Journal Article

<i>TP53</i> and <i>EGFR</i> mutations in combination with lifestyle risk factors in tumours of the upper aerodigestive tract from South America

K. Szymańska, J.E. Levi, A. Menezes, V. Wünsch-Filho, J. Eluf-Neto, S. Koifman, E. Matos, A.W. Daudt, M.P. Curado, S. Villar, M. Pawlita, T. Waterboer, P. Boffetta, P. Hainaut and P. Brennan

in Carcinogenesis

Volume 31, issue 6, pages 1054-1059
Published in print June 2010 | ISSN: 0143-3334
Published online December 2009 | e-ISSN: 1460-2180 | DOI: http://dx.doi.org/10.1093/carcin/bgp212
TP53 and EGFR mutations in combination with lifestyle risk factors in tumours of the upper aerodigestive tract from South America

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Cancers of the upper aerodigestive tract [(UADT): oral cavity, pharynx, larynx and oesophagus] have high incidence rates in some parts of South America. Alterations in the TP53 gene are common in these cancers. In our study, we have estimated the prevalence and patterns of TP53 mutations (exons 4–10) in 236 UADT tumours from South America in relation to lifestyle risk factors, such as tobacco smoking and alcohol drinking. Moreover, we have conducted a pilot study of EGFR mutations (exons 18–21) in 45 tumours from the same population. TP53 mutation prevalence was high: 59% of tumours were found to carry mutant TP53. We found an association between TP53 mutations and tobacco smoking and alcohol drinking. The mutation rate increased from 38% in never-smokers to 66% in current smokers (P-value for trend = 0.09). G:C>T:A transversions were found only in smokers (15%). Alcohol drinkers carried more G:C>A:T transitions (P = 0.08). Non-exposed individuals were more probable to carry G:C>A:T transitions at CpG sites (P = 0.01 for never-smokers and P < 0.001 for never-drinkers). EGFR mutations were found in 4% of cases. Inactivation of TP53 by mutations is a crucial molecular event in the UADT carcinogenesis and it is closely related to exposure to lifestyle risk factors. EGFR mutations do not appear to be a common event in UADT carcinogenesis in this population.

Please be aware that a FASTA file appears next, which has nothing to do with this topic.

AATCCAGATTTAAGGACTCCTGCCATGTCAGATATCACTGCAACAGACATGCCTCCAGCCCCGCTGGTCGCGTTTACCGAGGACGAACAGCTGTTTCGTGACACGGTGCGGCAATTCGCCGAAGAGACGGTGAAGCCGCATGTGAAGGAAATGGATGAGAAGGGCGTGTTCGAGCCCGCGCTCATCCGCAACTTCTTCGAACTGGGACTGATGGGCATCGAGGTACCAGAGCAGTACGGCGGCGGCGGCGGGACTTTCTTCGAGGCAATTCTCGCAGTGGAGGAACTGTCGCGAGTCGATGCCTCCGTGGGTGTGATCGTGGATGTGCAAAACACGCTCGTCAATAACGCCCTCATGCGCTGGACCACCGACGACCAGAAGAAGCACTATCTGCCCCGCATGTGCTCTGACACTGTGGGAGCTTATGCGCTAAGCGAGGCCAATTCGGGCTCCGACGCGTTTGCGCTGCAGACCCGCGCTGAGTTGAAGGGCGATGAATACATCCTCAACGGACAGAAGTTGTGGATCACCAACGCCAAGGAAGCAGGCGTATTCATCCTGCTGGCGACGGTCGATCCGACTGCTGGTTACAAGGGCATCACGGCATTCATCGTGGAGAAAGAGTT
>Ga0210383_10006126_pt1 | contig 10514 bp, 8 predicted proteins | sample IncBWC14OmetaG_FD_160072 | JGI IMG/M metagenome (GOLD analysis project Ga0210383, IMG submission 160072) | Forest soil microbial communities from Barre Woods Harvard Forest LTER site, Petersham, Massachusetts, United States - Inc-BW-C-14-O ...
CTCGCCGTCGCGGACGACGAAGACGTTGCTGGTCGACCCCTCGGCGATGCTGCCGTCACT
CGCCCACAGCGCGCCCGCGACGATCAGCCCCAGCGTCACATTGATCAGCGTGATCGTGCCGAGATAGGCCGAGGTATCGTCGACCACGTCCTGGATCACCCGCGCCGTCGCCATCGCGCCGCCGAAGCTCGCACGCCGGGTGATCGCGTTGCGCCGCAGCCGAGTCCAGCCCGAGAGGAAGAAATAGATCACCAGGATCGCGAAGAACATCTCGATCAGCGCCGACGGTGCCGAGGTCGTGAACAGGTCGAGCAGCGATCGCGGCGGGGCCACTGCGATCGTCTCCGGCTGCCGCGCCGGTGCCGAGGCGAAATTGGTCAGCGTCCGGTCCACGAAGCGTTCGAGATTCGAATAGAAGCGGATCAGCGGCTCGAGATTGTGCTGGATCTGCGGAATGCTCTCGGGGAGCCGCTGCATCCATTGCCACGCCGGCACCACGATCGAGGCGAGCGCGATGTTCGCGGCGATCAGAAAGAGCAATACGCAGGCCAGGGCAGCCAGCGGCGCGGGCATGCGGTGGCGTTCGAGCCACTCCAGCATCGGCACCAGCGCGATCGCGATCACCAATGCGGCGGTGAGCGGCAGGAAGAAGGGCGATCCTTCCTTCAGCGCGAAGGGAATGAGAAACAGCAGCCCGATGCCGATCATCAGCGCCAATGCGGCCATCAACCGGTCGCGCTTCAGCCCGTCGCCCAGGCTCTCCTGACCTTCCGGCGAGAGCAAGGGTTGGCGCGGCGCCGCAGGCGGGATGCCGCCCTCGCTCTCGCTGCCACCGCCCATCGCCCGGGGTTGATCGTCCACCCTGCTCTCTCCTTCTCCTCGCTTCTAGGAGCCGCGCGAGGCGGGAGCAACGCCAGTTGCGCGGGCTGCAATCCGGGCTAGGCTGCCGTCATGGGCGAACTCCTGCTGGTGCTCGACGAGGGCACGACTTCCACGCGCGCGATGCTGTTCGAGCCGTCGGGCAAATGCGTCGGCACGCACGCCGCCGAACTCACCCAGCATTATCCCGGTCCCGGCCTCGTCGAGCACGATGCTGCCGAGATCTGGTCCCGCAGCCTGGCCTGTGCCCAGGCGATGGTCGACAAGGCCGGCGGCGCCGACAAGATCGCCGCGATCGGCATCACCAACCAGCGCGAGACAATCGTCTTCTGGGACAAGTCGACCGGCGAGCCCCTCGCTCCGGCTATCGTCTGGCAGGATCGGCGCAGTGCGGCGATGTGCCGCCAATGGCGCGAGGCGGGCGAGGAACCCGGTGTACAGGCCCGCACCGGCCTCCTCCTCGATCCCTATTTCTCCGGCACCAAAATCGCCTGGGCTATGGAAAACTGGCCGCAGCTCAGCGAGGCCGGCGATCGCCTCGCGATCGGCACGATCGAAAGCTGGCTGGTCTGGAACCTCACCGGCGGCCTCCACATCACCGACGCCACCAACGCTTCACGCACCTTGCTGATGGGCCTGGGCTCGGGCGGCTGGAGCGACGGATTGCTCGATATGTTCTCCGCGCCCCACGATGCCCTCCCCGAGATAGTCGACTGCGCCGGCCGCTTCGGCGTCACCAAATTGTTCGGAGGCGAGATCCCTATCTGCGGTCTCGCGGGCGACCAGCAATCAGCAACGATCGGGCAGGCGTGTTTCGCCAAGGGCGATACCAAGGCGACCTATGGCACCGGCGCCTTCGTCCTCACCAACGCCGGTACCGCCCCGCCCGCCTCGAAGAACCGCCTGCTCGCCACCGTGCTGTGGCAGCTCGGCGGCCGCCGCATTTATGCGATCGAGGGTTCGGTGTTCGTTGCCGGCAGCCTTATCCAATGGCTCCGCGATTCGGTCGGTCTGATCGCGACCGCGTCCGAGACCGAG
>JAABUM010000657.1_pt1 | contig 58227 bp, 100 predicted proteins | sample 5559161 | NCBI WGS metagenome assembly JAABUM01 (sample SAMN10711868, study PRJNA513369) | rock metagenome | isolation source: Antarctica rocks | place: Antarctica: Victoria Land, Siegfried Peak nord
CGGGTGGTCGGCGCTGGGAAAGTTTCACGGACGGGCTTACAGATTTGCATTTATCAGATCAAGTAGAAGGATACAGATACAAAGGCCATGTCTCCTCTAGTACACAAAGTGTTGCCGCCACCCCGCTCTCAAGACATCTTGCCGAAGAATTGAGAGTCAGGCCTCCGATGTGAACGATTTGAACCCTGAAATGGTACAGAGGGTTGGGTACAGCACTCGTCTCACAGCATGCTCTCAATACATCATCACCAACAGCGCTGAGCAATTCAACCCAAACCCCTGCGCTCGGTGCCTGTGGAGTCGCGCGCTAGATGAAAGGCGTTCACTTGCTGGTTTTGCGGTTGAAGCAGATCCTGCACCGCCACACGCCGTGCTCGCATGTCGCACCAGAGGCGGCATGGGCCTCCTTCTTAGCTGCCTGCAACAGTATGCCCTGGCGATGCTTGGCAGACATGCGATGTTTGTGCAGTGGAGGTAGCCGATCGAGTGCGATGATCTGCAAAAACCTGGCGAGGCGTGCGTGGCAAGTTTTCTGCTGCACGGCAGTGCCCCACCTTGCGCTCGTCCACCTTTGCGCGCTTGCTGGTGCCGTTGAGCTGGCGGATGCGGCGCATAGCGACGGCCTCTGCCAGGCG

Journal Article.  4134 words.  Illustrated.

Subjects: Clinical Cytogenetics and Molecular Genetics

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